3. Write in a journal every day — it’s your tool to untangle your deep thoughts and “over-thoughts.”

Get in the habit of writing down (not typing) your thoughts and feelings in a journal. (Since HSPs tend to be creative, you can look at this as a creative exercise.) Plus, journaling is a great way to release negative things and look at them from a different perspective. 

If you get triggered by something, writing it down each time helps establish a pattern of behavior. Then you can look at ways of breaking the pattern. 

Not sure what to write? Start now with three things you’re grateful for, and why. Other ideas include what you dream about, who’s upset you, what frustrates you the most, and the best thing that happened to you today.

4. Establish a meditation practice — and make it into a habit that sticks.

If you don’t meditate every day, why not try it? It’s one of the easiest ways to slow down and just be — and we HSPs do enjoy being deep in thought!

When you meditate, you give yourself an opportunity to quiet your mind. Once you get into the practice of meditating every day, things change. 

Each time you meditate, you’ll get to know yourself better. You’ll also gain confidence, feel more love, find support, and receive guidance. It only takes a few minutes each day. 

Mindfulness practices and guided meditations are a great place to start. And once you establish a practice, you’ll wish you had more time to meditate. Here’s one of my favorite self-love meditations!

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5. Find like-minded people who understand what you’re going through.

Change is hard enough; there’s no need to do it alone. Find your people, that group of like-minded people who understand what you’re going through. Meeting in person is the preference, but that’s not always easy. 

Meetup.com is a great way to find groups that meet on a regular basis in your area. If you’re on Facebook, use keywords to search for a group and observe a couple of them for a week or two. 

One of my favorite Facebook groups is Highly Sensitive Refuge. It’s a great community with lots of encouragement and perspective about the challenges that highly sensitive people face every day. (If you aren’t a member of that group, I suggest you become one ASAP!)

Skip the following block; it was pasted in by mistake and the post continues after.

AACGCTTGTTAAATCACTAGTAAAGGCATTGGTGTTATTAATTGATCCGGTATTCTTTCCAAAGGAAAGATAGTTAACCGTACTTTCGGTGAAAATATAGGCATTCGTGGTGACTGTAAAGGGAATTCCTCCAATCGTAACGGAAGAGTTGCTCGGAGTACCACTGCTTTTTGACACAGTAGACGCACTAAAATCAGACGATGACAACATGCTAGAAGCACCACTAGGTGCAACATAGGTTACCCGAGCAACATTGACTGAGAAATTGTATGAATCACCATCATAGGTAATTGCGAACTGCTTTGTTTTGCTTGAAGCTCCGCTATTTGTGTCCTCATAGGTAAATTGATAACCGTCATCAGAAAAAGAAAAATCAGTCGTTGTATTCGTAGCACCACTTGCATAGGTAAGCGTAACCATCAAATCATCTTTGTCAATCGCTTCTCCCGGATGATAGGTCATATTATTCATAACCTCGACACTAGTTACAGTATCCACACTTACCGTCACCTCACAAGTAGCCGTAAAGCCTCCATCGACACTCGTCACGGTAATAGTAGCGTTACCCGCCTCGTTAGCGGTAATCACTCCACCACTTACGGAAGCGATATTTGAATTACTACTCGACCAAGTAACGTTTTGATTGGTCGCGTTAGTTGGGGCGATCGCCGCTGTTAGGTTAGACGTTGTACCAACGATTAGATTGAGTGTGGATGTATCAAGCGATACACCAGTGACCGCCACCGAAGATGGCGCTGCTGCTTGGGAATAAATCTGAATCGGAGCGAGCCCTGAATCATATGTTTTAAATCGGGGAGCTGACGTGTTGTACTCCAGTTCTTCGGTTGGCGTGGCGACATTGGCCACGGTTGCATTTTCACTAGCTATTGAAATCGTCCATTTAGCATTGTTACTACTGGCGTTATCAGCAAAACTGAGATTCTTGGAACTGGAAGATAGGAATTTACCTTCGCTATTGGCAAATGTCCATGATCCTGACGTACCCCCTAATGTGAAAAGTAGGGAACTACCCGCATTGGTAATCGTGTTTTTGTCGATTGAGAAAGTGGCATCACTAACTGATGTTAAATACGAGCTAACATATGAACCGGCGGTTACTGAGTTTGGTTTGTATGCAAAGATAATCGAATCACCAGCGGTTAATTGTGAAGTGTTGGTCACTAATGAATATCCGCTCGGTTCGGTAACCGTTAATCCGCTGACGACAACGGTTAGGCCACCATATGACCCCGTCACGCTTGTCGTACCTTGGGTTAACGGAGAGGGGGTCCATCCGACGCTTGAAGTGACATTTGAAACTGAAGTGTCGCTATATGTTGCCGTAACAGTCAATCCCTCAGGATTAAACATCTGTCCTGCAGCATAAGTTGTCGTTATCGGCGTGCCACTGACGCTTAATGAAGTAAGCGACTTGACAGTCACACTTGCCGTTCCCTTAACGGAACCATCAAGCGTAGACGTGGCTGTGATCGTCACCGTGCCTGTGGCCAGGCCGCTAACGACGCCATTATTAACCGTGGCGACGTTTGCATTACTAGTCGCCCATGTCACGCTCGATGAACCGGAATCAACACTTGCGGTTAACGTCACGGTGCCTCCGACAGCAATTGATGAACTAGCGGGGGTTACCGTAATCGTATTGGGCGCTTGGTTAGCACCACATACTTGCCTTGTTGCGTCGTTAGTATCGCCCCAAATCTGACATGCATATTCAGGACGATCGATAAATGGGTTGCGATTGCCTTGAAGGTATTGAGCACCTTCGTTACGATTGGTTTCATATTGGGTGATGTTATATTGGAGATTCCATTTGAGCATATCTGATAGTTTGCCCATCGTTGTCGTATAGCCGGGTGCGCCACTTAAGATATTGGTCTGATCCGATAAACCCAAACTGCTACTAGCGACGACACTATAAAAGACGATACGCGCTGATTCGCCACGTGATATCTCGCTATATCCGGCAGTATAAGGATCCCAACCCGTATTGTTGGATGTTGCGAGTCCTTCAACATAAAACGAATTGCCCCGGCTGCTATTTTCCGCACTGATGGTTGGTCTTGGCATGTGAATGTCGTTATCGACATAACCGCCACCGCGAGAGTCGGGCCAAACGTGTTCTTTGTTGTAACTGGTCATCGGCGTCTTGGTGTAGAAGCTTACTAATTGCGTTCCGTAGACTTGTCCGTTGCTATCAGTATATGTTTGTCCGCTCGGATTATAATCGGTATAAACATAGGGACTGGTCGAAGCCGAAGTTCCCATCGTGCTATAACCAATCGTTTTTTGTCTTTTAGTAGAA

6. Start a daily gratitude practice.

Gratitude for what you have has the power to make you feel joy every day and is a great self-care exercise. Without gratitude, you may find yourself lacking excitement or energy to get through the day. (Try it; you’ll see!)

When you establish a daily practice of being grateful for what you have, you’ll feel better (physically and mentally), build meaningful relationships, and feel more joy. 

Practice gratitude and you’ll start to change how you think and feel — you’ll smile more, hold your head higher, feel more confident, and have an overall sense of peace. And, as HSPs, it’s important to have go-to strategies to help us when we need to calm down.

7. Ask for help (even if you think you don’t need it).

If you’re like me, one of the toughest things to do is ask for help. Wanting to do everything yourself is perfectionism. Instead of asking for help, you might say “I can get it done faster” or “It’ll take you too long to learn how to do it.” 

But what’s really happening is you’re taking control and denying another person an opportunity to learn and grow — not to mention, you’ll be able to reduce your own level or stress and overwhelm. 

Plus, asking for help will free up your time for more important things, like meditating and journaling. These will help you find guidance and figure out solutions.

Whether you follow all these steps, or just some of them, you’ll soon be well on your way to embracing your sensitivity superpowers — which is what it’s all about!